It is undeniable; our world is small and getting smaller. Globalization is bringing convergence in many industries, while simultaneously creating the need for greater stakeholder intimacy. Empowered stakeholders are demanding that businesses provide practical demonstrations of their commitment to the principles of sustainability. This is especially true for mining companies, which often operate at the interface of the developed and the developing worlds.
So, how can mining companies build a more cohesive image and protect their reputations and brand value? One essential element is through effective stakeholder engagement. By attracting and retaining a diverse group of stakeholders, global mining companies can forge strong relationships and build brand value.
How does sustainability reporting fit in? One part of the answer is effective stakeholder engagement — and sustainability reporting is a valuable tool for conveying information and inviting dialogue. Over the past decade, in particular, the growth of this practice has been accelerated by the dramatic increase in socially responsible investment (SRI) and the role of rating agencies such as the global Dow Jones Sustainability Index, FTSE 4Good in the UK and the Jantzi Index in Canada.
The Global Reporting Initiative (GRI) guidelines have emerged as a widely used platform to help organizations get the most out of their non-financial reporting efforts. The guidelines represent a multi-stakeholder perspective on what should be included in a corporate sustainability report. The guidelines, now in their third edition, are known as the G3 Guidelines. In addition to the guidance on management discussion and performance indicators — which can be used as a checklist when considering what to include in a report — the G3 Guidelines also articulate the underlying principles of transparency, materiality, accuracy, etc., which are critical to producing a report that meets stakeholder needs and is a truly useful communication tool.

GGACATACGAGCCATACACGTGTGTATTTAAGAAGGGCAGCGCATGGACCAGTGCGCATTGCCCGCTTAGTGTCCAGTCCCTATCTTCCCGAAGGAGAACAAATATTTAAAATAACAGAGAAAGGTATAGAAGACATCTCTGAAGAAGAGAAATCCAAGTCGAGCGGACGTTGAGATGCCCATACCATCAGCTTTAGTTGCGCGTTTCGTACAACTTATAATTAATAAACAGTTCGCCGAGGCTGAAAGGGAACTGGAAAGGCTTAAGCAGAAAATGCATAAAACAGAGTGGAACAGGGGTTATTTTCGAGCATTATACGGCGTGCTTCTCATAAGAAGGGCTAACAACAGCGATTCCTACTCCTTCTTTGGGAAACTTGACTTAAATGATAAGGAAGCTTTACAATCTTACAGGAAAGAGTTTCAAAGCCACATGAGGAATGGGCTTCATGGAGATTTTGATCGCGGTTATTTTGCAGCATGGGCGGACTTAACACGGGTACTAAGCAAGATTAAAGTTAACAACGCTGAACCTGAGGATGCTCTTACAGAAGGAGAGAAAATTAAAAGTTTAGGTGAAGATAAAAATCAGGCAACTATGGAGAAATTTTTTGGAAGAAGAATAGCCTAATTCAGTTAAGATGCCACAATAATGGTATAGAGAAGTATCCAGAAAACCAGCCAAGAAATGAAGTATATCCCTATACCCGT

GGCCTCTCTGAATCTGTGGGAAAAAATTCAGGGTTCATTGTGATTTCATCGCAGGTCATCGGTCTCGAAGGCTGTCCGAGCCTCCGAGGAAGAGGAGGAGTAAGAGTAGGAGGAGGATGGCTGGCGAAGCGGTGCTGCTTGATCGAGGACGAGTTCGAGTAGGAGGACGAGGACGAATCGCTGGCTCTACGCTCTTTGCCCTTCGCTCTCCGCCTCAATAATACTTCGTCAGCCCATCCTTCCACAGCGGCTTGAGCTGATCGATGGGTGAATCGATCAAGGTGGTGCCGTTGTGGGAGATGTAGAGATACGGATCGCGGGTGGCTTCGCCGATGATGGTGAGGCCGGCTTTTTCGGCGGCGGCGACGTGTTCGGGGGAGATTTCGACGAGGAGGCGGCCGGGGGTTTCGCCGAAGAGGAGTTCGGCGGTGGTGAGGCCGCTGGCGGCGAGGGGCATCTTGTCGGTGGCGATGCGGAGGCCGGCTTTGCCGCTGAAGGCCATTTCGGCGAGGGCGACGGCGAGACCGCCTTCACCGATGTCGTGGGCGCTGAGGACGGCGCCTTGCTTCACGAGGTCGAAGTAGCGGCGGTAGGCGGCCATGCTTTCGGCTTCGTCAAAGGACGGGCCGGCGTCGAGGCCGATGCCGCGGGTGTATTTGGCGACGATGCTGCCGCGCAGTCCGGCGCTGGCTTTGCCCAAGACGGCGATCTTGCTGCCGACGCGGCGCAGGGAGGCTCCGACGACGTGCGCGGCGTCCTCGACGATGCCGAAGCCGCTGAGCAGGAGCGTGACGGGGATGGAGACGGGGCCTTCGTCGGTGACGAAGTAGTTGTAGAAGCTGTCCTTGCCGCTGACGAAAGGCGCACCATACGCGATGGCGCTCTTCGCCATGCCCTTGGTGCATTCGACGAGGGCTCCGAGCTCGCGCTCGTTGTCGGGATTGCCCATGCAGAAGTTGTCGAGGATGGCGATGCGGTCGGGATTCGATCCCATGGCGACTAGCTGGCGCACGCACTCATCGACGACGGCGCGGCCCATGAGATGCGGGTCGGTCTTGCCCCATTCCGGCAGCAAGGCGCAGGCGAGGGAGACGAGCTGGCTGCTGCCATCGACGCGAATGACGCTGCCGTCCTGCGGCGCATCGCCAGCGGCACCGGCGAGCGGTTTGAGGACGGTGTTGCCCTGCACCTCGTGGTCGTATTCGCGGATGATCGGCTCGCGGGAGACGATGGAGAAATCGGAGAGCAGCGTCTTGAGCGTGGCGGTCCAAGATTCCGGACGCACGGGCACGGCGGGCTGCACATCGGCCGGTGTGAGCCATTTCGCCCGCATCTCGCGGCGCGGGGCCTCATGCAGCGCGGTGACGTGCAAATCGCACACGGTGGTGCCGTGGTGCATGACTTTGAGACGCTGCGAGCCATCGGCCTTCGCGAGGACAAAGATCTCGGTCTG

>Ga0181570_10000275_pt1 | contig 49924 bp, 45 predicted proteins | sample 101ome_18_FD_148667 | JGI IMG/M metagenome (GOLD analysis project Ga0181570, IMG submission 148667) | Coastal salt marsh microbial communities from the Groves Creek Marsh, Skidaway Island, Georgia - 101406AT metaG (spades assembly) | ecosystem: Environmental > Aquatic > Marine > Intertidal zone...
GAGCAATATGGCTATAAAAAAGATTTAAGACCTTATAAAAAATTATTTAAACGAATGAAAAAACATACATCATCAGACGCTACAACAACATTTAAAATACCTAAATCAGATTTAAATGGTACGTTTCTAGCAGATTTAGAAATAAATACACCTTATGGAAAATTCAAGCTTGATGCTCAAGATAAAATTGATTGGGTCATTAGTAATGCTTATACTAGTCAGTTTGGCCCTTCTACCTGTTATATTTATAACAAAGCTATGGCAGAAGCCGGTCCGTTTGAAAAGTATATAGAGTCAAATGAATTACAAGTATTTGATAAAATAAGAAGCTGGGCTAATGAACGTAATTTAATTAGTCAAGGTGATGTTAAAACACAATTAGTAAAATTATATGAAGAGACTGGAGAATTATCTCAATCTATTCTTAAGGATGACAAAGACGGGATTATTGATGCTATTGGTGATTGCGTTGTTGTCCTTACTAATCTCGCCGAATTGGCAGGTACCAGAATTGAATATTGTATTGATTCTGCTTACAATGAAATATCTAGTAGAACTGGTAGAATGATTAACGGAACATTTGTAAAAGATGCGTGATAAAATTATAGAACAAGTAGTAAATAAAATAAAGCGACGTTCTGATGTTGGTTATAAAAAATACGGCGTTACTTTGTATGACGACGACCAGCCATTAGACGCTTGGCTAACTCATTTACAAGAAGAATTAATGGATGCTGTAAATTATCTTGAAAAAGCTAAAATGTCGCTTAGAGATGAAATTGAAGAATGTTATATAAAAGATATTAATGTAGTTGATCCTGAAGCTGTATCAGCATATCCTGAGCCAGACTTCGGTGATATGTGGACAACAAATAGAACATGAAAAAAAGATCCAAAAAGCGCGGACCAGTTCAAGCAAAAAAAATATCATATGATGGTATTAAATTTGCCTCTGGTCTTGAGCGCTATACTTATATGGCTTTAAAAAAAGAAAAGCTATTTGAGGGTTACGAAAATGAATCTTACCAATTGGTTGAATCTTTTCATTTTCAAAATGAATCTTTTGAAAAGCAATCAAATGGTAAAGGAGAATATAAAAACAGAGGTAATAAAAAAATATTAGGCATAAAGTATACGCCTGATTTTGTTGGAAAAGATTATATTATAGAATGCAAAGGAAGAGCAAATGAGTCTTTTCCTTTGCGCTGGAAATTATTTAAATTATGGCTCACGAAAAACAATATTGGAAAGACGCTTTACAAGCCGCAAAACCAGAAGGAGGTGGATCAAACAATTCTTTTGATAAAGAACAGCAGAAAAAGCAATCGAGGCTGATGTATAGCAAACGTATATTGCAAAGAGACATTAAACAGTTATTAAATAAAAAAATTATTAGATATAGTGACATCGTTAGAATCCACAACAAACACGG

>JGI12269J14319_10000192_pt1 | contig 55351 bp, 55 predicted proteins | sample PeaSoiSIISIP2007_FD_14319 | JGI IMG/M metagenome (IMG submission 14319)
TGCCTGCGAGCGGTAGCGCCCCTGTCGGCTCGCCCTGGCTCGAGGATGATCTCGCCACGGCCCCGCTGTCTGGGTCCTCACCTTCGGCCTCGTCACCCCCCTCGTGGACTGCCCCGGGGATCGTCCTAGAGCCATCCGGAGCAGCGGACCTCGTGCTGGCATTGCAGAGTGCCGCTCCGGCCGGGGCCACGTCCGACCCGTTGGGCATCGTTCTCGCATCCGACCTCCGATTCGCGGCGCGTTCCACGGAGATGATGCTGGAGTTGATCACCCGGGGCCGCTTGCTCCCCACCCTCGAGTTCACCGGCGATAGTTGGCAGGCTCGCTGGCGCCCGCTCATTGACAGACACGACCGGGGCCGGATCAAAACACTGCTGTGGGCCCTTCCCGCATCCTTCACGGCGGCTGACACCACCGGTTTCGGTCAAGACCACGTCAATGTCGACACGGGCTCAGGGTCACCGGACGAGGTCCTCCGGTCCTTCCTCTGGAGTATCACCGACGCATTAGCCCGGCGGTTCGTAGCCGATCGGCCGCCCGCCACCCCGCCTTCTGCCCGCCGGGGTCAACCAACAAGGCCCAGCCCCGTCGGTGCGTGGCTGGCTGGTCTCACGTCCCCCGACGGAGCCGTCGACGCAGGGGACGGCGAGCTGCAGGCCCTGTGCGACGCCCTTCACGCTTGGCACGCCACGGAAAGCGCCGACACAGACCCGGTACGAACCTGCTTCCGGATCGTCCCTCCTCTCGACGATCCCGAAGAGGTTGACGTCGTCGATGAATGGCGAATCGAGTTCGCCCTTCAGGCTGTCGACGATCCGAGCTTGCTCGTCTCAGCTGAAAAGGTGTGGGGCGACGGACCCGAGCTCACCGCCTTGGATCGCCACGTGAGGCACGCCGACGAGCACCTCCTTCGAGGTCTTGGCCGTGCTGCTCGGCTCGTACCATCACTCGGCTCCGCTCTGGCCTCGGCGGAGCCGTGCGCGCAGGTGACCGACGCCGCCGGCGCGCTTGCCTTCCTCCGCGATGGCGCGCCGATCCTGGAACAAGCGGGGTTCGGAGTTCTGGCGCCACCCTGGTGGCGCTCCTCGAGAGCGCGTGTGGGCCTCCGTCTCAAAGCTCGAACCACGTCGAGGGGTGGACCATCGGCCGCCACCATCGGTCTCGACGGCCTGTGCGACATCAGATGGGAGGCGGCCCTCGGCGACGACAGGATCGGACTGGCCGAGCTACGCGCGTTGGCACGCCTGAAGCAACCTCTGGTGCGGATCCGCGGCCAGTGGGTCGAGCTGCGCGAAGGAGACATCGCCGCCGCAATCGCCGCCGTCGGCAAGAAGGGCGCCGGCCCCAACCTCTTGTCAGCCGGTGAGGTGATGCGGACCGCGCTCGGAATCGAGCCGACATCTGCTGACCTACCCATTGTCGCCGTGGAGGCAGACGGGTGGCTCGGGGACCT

The International Council on Mining and Metals (ICMM) has partnered with GRI to develop supplementary guidance for mining companies to use in addressing topics that are specific to this industry, similar to other sector-specific supplements for electric utilities, for example. ICMM member companies must commit to reporting in accordance with the GRI guidelines and the mining and metals sector supplement.
GRI recently commissioned a survey of individuals who read non-financial reports (Count Me In: The readers’ take on sustainability, KPMG and SustainAbility, 2008). With more than 1,800 responses from report readers, 90 per cent of them said their view of a reporting organization had been influenced by reading its sustainability report, with 85 per cent of those indicating a more positive perception.
Leading companies, such as BHP Billiton and Rio Tinto, use the process of developing a report as a tool for improving stakeholder engagement. One valuable process these companies employ is to reach out to stakeholders across all aspects of a company’s geographic and operational footprint and identify what issues stakeholders are raising that are important to them and have the biggest impact on the reporting company.
Even the most successful mining companies can benefit from keeping an eye on the broad social trends in their country or region, as well as the local issues that affect workers and fenceline communities. This doesn’t mean that a company has to constantly change to accommodate the latest management fad or PR fashion. Rather, leaders in the global mining industry can take advantage of feedback from a diverse set of stakeholders to more effectively manage risk and protect their hard-earned reputations.
Andrew Gillam is vice president, Strategic Advisory for Environmental Resources Management Ltd. (ERM), based in Vancouver, British Columbia, and Diane Mountain is a senior consultant with ERM’s Strategic Advisory practice, based in Washington, DC.